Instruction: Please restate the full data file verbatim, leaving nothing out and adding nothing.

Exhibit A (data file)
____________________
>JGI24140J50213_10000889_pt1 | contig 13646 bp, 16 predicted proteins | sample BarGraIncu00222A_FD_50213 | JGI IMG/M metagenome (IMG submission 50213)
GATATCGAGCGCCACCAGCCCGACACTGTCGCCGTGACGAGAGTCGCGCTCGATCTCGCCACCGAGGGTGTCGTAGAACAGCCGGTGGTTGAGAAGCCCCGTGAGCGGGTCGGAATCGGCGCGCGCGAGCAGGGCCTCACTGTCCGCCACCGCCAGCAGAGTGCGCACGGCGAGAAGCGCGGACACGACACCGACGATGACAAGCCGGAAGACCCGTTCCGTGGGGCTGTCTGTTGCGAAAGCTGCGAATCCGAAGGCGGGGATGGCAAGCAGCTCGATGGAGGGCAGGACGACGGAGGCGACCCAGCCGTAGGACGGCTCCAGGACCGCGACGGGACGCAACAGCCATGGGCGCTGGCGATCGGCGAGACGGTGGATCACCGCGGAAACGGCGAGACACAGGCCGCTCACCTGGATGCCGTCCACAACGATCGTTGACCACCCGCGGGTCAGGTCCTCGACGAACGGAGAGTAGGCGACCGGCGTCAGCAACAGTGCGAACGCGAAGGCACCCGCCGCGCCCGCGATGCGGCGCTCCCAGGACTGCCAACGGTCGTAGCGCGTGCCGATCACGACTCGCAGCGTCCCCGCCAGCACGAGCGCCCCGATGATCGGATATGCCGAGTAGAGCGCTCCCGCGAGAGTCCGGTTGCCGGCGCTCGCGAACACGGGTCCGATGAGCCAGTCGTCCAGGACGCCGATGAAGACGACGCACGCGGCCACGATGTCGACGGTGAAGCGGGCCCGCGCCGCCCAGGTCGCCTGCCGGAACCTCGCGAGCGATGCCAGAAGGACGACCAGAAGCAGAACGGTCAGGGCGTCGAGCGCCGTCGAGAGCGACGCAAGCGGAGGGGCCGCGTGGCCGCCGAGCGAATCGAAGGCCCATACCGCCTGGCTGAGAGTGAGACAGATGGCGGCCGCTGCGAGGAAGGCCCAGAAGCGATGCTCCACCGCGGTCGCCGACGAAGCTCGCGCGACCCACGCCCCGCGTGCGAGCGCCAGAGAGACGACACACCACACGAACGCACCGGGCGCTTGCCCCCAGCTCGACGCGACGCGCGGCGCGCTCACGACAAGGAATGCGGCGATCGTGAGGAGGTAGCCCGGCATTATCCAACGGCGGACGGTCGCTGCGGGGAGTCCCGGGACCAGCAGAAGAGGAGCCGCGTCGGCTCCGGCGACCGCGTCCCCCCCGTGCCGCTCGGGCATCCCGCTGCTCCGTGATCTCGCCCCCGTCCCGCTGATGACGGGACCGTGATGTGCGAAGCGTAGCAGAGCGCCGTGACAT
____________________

>JGI24140J50213_10000889_pt1 | contig 13646 bp, 16 predicted proteins | sample BarGraIncu00222A_FD_50213 | JGI IMG/M metagenome (IMG submission 50213)
GATATCGAGCGCCACCAGCCCGACACTGTCGCCGTGACGAGAGTCGCGCTCGATCTCGCCACCGAGGGTGTCGTAGAACAGCCGGTGGTTGAGAAGCCCCGTGAGCGGGTCGGAATCGGCGCGCGCGAGCAGGGCCTCACTGTCCGCCACCGCCAGCAGAGTGCGCACGGCGAGAAGCGCGGACACGACACCGACGATGACAAGCCGGAAGACCCGTTCCGTGGGGCTGTCTGTTGCGAAAGCTGCGAATCCGAAGGCGGGGATGGCAAGCAGCTCGATGGAGGGCAGGACGACGGAGGCGACCCAGCCGTAGGACGGCTCCAGGACCGCGACGGGACGCAACAGCCATGGGCGCTGGCGATCGGCGAGACGGTGGATCACCGCGGAAACGGCGAGACACAGGCCGCTCACCTGGATGCCGTCCACAACGATCGTTGACCACCCGCGGGTCAGGTCCTCGACGAACGGAGAGTAGGCGACCGGCGTCAGCAACAGTGCGAACGCGAAGGCACCCGCCGCGCCCGCGATGCGGCGCTCCCAGGACTGCCAACGGTCGTAGCGCGTGCCGATCACGACTCGCAGCGTCCCCGCCAGCACGAGCGCCCCGATGATCGGATATGCCGAGTAGAGCGCTCCCGCGAGAGTCCGGTTGCCGGCGCTCGCGAACACGGGTCCGATGAGCCAGTCGTCCAGGACGCCGATGAAGACGACGCACGCGGCCACGATGTCGACGGTGAAGCGGGCCCGCGCCGCCCAGGTCGCCTGCCGGAACCTCGCGAGCGATGCCAGAAGGACGACCAGAAGCAGAACGGTCAGGGCGTCGAGCGCCGTCGAGAGCGACGCAAGCGGAGGGGCCGCGTGGCCGCCGAGCGAATCGAAGGCCCATACCGCCTGGCTGAGAGTGAGACAGATGGCGGCCGCTGCGAGGAAGGCCCAGAAGCGATGCTCCACCGCGGTCGCCGACGAAGCTCGCGCGACCCACGCCCCGCGTGCGAGCGCCAGAGAGACGACACACCACACGAACGCACCGGGCGCTTGCCCCCAGCTCGACGCGACGCGCGGCGCGCTCACGACAAGGAATGCGGCGATCGTGAGGAGGTAGCCCGGCATTATCCAACGGCGGACGGTCGCTGCGGGGAGTCCCGGGACCAGCAGAAGAGGAGCCGCGTCGGCTCCGGCGACCGCGTCCCCCCCGTGCCGCTCGGGCATCCCGCTGCTCCGTGATCTCGCCCCCGTCCCGCTGATGACGGGACCGTGATGTGCGAAGCGTAGCAGAGCGCCGTGACAT